Putting together a liturgical piece is like putting together a jigsaw puzzle. The parts of the puzzle have to match in more than one way. It isn't enough just to have two pieces of exactly matching lavender-blue sky, even if the clouds line up; the pieces must also fit together structurally. Similarly, a design problem cannot be solved through purely intellectual, purely aesthetic, purely pragmatic, or purely theological approaches. All methods must be used. All aspects must fit together. As I worked on the Advent parament, I chose the Jesse Tree as my focus. I began by checking how the image was used historically by various artists. In Chartres Cathedral's stained-glass window, the tree is tall, narrow, and composed of regular, recurring, layered branches of stylized foliage culminating in a depiction of the Madonna and Christ Child at the top. Jesse himself lies at the bottom of the window, patiently supporting the towering tree that has sprung from his loins.
I wondered how I could convert this image for a twentieth-century Protestant service. How could I combine the Jesse Tree with other Advent symbols to form a coherent message? What forms can be successfully appliqued without puckers to represent a tree? Can these forms simultaneously convey the idea of successive generations in order to show God's faithfulness—and fit in the narrow vertical space available?
Sometimes I put spiritual questions on hold while I try to coax two layers of satin sandwiching a layer of interfacing to be turned inside out and lie reasonably flat on a velvet scrap prototype.
Eventually, as the major ideas and forms coalesce, the process becomes more purely an aesthetic labor. Now shapes and sizes are refined ever more precisely and their positions adjusted repeatedly as I draft larger drawings with more detail and make patterns.
Occasionally in this revision other scriptural or symbolic connections fall into place and so enrich the piece. Preliminary decisions about colors merge as the design progresses. Three factors determine color choice: the liturgical color for the season (e.g., blue for Advent), the symbolic meaning of a color (e.g., red for martyrdom or sacrifice), and the harmony between one part of the parament with another or with the environment. 1 leave final color decisions until I purchase fabric and can reconcile my color ideas with fabric availability.
As construction work nears completion, I begin to consider how to present the new parament to the congregation. My work usually combines several images and symbols. The meaning is rather complex, deliberately, to provide continuing interest to worshipers week after week. Because many of today's congregations are not acquainted with symbolic images, I would feel uncomfortable about putting up the pieces without some verbal explanation.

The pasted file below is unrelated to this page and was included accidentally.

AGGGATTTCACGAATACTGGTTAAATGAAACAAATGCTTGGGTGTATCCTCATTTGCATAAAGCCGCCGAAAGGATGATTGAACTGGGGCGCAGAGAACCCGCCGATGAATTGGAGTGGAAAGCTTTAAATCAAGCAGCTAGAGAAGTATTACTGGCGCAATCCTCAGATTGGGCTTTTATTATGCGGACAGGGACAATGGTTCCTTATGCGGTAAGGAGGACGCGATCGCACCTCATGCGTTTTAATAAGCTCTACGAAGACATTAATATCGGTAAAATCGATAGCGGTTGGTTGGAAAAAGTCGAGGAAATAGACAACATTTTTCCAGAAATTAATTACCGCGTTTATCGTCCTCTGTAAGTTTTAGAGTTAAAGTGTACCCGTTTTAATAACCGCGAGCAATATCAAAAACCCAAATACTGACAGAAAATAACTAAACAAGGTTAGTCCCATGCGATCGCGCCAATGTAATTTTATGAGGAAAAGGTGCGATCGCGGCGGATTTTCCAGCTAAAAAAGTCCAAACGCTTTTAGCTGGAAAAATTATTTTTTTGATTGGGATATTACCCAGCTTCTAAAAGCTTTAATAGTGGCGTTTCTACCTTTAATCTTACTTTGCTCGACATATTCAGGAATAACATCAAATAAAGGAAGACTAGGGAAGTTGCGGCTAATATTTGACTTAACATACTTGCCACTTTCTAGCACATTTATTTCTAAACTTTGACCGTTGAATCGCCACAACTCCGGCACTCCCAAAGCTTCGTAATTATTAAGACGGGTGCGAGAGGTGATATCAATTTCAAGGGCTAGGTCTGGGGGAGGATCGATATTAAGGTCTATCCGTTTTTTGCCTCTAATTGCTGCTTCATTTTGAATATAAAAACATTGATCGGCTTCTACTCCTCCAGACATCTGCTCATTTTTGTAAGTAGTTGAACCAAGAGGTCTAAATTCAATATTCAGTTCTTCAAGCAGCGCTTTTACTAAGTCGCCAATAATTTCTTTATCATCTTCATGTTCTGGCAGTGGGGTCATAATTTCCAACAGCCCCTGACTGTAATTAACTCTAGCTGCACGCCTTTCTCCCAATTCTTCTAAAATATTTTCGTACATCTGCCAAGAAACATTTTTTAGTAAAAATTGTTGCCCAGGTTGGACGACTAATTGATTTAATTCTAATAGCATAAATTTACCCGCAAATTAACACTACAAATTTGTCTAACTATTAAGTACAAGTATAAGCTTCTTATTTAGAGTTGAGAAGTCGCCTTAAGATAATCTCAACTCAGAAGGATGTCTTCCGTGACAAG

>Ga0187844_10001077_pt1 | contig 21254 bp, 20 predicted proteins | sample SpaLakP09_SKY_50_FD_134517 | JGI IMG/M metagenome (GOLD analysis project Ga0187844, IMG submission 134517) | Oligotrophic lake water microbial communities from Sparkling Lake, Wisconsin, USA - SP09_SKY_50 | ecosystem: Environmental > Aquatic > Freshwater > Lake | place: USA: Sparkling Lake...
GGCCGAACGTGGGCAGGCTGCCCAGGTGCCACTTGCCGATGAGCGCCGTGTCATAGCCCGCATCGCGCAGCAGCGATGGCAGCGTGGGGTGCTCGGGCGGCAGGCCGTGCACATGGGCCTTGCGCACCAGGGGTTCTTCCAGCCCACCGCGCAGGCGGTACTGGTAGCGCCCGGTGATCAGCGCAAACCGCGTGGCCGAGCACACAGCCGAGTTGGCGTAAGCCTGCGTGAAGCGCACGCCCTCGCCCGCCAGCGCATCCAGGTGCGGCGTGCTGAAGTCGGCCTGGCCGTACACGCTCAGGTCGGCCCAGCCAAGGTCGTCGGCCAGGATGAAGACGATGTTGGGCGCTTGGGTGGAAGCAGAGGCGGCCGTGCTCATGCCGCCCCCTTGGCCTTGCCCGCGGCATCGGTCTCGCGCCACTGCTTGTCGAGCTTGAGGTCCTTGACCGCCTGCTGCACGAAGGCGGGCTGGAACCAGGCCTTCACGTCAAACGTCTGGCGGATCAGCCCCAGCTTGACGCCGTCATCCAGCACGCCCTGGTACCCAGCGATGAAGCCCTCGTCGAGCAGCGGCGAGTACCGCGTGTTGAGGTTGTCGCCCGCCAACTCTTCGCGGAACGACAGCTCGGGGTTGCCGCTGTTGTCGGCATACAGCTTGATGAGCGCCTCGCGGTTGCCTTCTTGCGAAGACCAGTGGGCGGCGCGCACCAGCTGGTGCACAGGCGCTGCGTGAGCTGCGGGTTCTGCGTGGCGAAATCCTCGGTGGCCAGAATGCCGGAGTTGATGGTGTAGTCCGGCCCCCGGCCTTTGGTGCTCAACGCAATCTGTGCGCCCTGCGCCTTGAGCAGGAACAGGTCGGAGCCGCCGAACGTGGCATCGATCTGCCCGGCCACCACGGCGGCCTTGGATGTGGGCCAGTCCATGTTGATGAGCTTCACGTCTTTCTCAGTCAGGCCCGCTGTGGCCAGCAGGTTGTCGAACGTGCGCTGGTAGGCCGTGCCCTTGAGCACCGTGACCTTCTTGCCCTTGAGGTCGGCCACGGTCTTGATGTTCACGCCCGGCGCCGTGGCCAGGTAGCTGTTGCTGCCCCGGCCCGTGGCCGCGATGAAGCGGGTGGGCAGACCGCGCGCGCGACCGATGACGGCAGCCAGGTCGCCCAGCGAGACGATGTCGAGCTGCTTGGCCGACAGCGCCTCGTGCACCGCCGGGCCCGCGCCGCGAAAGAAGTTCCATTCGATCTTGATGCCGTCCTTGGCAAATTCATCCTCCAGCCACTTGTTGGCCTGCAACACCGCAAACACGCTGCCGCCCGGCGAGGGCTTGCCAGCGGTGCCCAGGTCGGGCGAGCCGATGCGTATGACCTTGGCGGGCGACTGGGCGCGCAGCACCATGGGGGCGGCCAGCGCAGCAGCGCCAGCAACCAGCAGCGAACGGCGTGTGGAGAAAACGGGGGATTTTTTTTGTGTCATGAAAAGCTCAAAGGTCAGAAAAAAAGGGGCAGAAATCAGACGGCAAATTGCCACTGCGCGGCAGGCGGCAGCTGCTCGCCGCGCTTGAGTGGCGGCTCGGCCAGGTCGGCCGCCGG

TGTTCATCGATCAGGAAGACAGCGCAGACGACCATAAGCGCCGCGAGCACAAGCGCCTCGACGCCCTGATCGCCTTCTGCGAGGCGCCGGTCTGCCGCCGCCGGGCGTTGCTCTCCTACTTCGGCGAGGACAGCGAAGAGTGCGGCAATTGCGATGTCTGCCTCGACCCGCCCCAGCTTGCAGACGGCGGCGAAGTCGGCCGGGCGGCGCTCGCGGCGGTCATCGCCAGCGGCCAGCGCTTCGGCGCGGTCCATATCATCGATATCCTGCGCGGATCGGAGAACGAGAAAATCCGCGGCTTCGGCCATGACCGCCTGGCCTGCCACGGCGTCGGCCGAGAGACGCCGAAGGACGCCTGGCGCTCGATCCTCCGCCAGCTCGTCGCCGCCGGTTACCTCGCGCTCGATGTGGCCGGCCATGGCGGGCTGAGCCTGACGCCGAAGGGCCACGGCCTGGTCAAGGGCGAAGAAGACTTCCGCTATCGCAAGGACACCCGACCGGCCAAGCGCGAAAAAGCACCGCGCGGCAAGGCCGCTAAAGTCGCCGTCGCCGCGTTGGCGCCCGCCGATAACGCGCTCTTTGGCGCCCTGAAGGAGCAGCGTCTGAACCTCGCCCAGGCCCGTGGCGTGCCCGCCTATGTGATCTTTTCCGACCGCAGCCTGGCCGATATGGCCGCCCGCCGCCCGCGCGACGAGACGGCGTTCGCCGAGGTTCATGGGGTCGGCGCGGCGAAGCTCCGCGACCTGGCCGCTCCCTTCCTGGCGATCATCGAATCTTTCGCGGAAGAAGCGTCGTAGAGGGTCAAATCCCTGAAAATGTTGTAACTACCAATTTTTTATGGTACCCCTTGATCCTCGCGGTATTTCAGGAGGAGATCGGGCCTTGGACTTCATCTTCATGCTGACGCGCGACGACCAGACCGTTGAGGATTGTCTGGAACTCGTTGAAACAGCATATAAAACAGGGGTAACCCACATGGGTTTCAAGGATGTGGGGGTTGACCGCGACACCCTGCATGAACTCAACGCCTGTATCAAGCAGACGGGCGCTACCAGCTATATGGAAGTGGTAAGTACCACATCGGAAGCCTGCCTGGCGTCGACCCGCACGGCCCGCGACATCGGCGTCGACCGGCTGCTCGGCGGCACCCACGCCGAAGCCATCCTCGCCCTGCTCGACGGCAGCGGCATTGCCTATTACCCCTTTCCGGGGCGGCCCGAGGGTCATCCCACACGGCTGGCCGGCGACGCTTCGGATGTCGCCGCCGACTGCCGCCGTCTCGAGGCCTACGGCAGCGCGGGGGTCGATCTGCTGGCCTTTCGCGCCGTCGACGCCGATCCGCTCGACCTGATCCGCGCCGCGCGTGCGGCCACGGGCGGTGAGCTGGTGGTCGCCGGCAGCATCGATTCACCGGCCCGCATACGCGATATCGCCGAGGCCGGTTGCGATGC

This need for written explication became abundantly clear when a student journalist previewed a piece I had just completed. He proceeded to lay out for me what he figured it was all about. "My" Tau cross became his fork in the road of life, "my" messianic rose became his blooming for Jesus. He had never heard of Advent, and it was downhill from there.
Communicating the message clearly is important in the worship setting, even though it may be taken to heart in different ways and at different levels of appreciation and understanding. Organists and liturgists cue the congregation so it can respond appropriately. Artists can give cues, too. If I've put Old Testament allusions into a parament, parishioners should see Old Testament allusions.
The written accompaniment can take the form of a flyer or bulletin insert, or perhaps a church newsletter article. The written explanation relates symbols to the theme and to each other. Scripture passages are included so that worshipers can use them for worship preparation.
Congregational members will respond to the parament in different ways. A complex work allows for many levels of participation. Thoughtful worshipers will make connections between ideas by reflecting on the symbols. Some will relate the images to personal experiences or find new meaning in familiar biblical texts. Even the younger among us may point to a parament and whisper, "blue is the color for getting ready" or sit quietly and see the way to Bethlehem.
For additional material from the Calvin Institute of Christian Worship, click here.
IN A WORD
Parament: From the Latin parare, the term parament at one time referred to all the physical preparations for the mass and the items used in the mass, including liturgical vessels. Its meaning then became narrowed to the vestments and cloths used during worship. Today the term generally describes only textile hangings, usually adorned with Christian symbols, for pulpit and altar or table.